Ch-Ch-Ch-Ch-Change* is hard, but it happens – sometimes imperceptibly. Sometimes I have to remind myself to see the change around me.
Yet, change is hard to notice when it takes place via revolutionary rather than evolutionary processes. Sometimes we are fooled with new labels but old, very old, substance.
Foster (1994) laments the lack of change as technology education tried to commandeer industrial arts. I was impressed that industrial arts education had for nearly a century noted the importance of helping students understand the socio-cultural implications of technology. Of course, the author made clear that noting the importance of something is very different than actually doing it.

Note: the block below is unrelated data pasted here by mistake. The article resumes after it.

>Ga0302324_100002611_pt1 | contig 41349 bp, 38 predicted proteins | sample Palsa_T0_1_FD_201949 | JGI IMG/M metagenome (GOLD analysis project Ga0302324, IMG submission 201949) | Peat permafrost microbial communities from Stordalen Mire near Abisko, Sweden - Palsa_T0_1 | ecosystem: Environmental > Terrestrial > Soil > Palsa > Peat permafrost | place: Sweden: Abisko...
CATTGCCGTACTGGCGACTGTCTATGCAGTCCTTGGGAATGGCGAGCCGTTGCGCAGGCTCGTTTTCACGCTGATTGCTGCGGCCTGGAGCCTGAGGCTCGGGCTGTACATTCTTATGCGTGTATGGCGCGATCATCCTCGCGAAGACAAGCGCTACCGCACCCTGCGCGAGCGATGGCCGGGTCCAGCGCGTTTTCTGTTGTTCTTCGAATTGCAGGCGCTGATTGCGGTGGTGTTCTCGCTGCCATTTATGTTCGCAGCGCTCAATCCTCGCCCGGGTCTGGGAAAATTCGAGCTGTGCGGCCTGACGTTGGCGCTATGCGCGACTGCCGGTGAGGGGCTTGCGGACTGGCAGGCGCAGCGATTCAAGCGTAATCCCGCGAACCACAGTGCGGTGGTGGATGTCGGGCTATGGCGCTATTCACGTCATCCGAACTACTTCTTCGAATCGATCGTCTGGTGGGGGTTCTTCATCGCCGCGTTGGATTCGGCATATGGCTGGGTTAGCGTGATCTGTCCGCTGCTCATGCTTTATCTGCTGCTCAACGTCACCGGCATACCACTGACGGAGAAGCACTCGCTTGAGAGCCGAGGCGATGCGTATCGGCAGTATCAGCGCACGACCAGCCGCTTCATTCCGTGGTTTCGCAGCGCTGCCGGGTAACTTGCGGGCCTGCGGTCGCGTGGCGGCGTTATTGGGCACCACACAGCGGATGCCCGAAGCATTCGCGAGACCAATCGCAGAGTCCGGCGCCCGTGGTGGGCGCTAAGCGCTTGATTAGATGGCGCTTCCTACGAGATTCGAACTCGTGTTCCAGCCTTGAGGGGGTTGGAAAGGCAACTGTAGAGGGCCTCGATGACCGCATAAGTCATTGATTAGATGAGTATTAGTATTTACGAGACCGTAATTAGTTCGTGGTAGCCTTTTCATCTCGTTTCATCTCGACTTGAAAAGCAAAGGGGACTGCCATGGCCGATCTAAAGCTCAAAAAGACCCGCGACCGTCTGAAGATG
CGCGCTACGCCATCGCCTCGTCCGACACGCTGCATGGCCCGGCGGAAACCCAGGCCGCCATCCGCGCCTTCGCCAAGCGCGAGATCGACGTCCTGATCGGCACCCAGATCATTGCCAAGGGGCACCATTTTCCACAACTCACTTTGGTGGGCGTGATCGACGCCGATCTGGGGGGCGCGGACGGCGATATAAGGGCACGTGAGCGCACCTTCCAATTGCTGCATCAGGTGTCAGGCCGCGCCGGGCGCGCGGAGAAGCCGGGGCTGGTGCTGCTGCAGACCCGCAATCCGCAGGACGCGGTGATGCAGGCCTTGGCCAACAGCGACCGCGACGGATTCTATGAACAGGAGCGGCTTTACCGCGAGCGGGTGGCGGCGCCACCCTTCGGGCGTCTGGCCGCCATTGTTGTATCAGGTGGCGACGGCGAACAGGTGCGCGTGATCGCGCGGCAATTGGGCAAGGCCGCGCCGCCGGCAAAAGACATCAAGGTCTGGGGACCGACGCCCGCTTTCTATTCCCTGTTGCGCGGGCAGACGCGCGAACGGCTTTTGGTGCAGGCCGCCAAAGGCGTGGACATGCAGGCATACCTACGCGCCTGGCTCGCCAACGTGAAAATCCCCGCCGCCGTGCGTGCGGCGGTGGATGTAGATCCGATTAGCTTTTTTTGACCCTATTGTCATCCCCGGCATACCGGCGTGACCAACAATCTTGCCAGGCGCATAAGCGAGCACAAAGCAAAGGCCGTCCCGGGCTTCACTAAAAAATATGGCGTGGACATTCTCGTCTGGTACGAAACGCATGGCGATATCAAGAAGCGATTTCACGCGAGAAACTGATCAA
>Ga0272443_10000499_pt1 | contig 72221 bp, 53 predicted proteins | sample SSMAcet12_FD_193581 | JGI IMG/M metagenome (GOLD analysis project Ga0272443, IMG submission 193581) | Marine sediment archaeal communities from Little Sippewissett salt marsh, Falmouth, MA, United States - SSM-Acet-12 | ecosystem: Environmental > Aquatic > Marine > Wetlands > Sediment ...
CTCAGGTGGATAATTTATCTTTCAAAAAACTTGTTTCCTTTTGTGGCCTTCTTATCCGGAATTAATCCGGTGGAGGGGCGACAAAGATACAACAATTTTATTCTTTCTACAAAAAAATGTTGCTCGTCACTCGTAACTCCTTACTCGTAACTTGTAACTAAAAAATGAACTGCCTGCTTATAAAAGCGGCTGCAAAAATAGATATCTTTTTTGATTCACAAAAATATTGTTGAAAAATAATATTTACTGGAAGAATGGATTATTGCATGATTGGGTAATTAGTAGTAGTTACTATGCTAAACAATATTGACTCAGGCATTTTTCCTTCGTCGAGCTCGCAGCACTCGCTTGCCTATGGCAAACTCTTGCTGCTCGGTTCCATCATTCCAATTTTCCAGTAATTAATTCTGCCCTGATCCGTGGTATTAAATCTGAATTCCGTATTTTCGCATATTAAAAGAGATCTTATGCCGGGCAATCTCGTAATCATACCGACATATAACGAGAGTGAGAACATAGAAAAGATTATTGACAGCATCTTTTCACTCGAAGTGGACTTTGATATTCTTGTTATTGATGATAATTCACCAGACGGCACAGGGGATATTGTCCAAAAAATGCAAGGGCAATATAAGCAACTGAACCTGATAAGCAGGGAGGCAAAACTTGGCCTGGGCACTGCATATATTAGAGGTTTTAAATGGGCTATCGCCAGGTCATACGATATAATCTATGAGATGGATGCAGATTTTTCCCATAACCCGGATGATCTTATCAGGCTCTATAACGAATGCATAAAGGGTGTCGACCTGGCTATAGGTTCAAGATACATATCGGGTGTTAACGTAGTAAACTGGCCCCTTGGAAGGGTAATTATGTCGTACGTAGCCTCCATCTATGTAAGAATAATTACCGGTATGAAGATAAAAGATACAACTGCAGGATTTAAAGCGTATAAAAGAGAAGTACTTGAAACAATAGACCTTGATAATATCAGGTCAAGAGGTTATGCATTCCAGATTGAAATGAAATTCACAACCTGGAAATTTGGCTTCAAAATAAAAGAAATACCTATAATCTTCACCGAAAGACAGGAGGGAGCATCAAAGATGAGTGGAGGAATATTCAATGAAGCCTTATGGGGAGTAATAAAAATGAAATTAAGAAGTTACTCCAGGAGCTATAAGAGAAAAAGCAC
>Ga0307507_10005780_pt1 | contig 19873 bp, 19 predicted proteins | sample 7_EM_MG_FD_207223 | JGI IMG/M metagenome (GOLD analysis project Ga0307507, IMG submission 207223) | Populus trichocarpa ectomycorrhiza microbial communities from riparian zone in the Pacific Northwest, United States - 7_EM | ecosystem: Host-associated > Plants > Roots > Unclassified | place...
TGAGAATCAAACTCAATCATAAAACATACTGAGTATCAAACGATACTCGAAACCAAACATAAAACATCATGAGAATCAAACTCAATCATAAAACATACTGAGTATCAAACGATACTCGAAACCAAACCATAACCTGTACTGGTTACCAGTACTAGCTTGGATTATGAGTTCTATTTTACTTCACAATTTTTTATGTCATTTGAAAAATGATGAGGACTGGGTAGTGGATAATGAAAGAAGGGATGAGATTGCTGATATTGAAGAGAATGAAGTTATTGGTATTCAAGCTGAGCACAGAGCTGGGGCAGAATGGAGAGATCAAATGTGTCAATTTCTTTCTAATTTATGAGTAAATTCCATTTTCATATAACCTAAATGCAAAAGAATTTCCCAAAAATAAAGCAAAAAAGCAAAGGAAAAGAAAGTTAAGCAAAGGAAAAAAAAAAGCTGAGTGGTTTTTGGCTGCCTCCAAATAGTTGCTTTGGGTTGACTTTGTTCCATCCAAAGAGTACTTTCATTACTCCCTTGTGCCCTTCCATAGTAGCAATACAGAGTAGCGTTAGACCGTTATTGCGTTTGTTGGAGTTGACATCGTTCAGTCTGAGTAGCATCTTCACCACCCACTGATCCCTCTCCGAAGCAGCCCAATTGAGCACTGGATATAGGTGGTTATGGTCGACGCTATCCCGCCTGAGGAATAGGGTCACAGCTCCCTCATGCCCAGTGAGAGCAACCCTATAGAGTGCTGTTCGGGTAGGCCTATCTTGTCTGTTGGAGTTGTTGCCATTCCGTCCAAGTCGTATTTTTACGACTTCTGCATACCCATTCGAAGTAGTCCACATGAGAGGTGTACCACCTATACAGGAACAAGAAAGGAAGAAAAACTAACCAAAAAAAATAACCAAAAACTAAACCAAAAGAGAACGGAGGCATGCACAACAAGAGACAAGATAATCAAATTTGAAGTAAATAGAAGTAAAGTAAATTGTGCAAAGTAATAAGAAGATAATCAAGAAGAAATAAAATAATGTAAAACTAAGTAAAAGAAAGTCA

Foster also noted that some scholars argued that the reason technology education needed to separate itself from industrial arts is to make a clean break, to start fresh. Yet, we are several decades into these efforts and over a century if we combine the two efforts (industrial arts and tech ed) and I’m not yet convinced we’ve made much progress – other than the infiltration of engineering into the science curriculum via the Next Generation Science Standards.
Perhaps separating itself from industrial arts was not enough. Maybe technology education should have separated itself from the K-12 school system altogether. Maybe some of that is starting to happen with the professional learning programs and community partnerships we’re seeing. Of course, the utilitarian perspective in that context is sure to crush any sociocultural connections we hope might be made.
Foster, P.N. (1994). Technology Education: AKA Industrial Arts. Journal of Technology Education, 5(2), 15-30.
*I am not a huge Bowie fan, but I recognize the significance of his passing. While this post was not initially inspired by his lyrics, I do hope you’ll “turn and face the strain”.